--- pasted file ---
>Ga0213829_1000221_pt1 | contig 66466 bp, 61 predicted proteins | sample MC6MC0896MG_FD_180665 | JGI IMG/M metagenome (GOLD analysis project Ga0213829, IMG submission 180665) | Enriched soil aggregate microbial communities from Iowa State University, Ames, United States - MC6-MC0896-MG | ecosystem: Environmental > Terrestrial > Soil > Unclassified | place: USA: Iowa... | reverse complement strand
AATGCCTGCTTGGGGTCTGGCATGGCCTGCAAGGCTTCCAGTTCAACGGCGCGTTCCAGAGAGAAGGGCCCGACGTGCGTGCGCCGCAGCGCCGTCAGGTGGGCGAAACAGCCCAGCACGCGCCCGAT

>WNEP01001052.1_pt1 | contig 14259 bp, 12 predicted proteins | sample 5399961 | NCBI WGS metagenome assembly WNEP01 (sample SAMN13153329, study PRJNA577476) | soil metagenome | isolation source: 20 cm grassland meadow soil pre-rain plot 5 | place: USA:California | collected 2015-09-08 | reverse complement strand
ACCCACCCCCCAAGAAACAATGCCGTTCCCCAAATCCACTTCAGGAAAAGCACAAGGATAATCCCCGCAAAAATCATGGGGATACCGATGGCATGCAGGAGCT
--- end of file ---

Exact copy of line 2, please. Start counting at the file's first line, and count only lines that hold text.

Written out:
AATGCCTGCTTGGGGTCTGGCATGGCCTGCAAGGCTTCCAGTTCAACGGCGCGTTCCAGAGAGAAGGGCCCGACGTGCGTGCGCCGCAGCGCCGTCAGGTGGGCGAAACAGCCCAGCACGCGCCCGAT